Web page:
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The Simplicity of Clojure

Clinton Dreisbach (The Iron Yard), Bridget Hillyer (Self)
Emerging Languages | Java & JVM
D136
Tutorial Please note: to attend, your registration must include Tutorials.
Average rating: ***..
(3.73, 11 ratings)
Slides:   external link

THIS TUTORIAL HAS REQUIREMENTS AND INSTRUCTIONS LISTED BELOW

Clojure takes many of the problems of modern software development— how do we reuse components? how do we take advantage of multiple processors? —and answers them in a radical way: simplicity. Instead of building objects, factories, and complex interfaces, Clojure works with simple data structures, lightweight protocols, and immutability, all while maintaining good interoperability with its host language, Java or JavaScript.

This tutorial is for those who haven’t used Clojure, or have just dabbled with it, but are interested in knowing more. This will be an introduction to Clojure, and participants will walk out of the room knowing how to get started with a project of their own, but we hope it is much more, as we’ll show some unique projects happening in the Clojure space that haven’t gotten as much attention.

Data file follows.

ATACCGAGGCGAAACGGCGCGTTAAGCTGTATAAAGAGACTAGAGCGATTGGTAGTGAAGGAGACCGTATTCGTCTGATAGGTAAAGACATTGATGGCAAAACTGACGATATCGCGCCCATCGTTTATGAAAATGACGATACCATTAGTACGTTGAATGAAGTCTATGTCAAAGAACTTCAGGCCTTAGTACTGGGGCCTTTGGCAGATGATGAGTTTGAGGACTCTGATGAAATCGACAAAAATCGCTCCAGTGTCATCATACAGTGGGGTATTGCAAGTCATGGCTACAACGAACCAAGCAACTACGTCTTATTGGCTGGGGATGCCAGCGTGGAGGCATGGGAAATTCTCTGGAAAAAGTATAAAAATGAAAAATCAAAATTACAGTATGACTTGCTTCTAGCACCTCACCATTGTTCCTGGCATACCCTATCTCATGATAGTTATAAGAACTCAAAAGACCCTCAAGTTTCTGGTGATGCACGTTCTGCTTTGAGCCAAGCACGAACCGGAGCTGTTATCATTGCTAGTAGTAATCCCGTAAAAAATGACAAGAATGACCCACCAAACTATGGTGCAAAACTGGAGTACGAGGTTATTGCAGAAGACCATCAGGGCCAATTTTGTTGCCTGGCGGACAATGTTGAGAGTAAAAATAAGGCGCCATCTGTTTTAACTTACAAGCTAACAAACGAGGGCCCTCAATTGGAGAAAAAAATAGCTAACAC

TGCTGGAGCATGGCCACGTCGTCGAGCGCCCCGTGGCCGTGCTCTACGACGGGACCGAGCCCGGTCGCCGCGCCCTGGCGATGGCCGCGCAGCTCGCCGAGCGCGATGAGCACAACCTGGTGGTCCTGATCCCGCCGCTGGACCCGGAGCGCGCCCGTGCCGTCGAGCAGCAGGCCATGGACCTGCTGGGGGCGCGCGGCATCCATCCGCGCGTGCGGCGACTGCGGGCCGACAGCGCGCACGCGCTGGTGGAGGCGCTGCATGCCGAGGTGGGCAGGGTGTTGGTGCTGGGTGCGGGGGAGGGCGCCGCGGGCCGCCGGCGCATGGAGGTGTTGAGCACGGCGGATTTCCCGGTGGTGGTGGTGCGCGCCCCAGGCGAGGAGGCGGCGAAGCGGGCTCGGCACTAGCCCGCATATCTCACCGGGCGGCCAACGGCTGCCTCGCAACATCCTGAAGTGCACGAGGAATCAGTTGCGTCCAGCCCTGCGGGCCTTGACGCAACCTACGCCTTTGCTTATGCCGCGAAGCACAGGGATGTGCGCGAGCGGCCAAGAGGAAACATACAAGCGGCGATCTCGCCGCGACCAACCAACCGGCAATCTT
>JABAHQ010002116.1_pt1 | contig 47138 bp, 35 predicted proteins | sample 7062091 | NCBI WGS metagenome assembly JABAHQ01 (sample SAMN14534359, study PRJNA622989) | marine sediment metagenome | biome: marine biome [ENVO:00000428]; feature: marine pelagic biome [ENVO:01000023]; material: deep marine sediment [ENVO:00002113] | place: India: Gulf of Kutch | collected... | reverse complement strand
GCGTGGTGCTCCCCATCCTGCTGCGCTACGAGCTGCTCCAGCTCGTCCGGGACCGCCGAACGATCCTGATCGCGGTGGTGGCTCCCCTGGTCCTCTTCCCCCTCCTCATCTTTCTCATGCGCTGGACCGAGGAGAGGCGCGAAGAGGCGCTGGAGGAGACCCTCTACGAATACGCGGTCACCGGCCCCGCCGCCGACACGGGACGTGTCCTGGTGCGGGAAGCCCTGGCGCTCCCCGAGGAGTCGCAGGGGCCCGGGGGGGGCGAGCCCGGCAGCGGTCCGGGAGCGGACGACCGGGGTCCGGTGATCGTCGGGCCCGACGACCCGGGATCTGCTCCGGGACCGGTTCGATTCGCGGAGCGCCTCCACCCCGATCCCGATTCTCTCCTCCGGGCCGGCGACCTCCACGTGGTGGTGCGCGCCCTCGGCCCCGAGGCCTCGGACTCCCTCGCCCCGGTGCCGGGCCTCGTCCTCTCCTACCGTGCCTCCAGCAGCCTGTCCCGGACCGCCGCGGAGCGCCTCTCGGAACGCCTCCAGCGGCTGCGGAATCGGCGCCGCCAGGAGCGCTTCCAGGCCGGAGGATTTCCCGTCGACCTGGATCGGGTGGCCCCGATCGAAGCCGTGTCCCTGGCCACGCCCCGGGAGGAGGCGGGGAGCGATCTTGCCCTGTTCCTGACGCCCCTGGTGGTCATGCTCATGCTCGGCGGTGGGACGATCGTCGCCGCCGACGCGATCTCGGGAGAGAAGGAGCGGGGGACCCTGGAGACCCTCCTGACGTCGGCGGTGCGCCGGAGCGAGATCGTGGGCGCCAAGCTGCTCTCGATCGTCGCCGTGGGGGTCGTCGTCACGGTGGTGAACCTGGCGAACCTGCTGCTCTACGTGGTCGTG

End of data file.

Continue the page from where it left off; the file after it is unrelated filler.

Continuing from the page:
Clojure can be a broad language and so we will focus our talk on these parts: the four major data structures, the seq abstraction, protocols, and state transitions with atoms, refs, and agents. The teachers both use Clojure professionally and will use real-world code from their projects as examples.

TUTORIAL REQUIREMENTS AND INSTRUCTIONS FOR ATTENDEES

* We assume you know how to program in another language, with either Java or JavaScript being great choices, but any language will do.
* The tutorial will be hands-on, but it isn’t required to program alongside us. If you want to, you’ll need a laptop.
* You should set up Leiningen and Light Table on that laptop if possible. If you need help with that, come a bit early to the tutorial, and we will help you.

QUESTIONS for the speaker?: Use the “Leave a Comment or Question” section at the bottom to address them.

Photo of Clinton Dreisbach

Clinton Dreisbach

The Iron Yard

Clojure and Python hacker for the Consumer Financial Protection Bureau. Lead developer on Qu, the CFPB’s public data platform, and contributor to Clojure, Hy, and other open source projects.

Photo of Bridget Hillyer

Bridget Hillyer

Self

Bridget is an independent software consultant of many years. She is on the journey to become a Clojure programmer.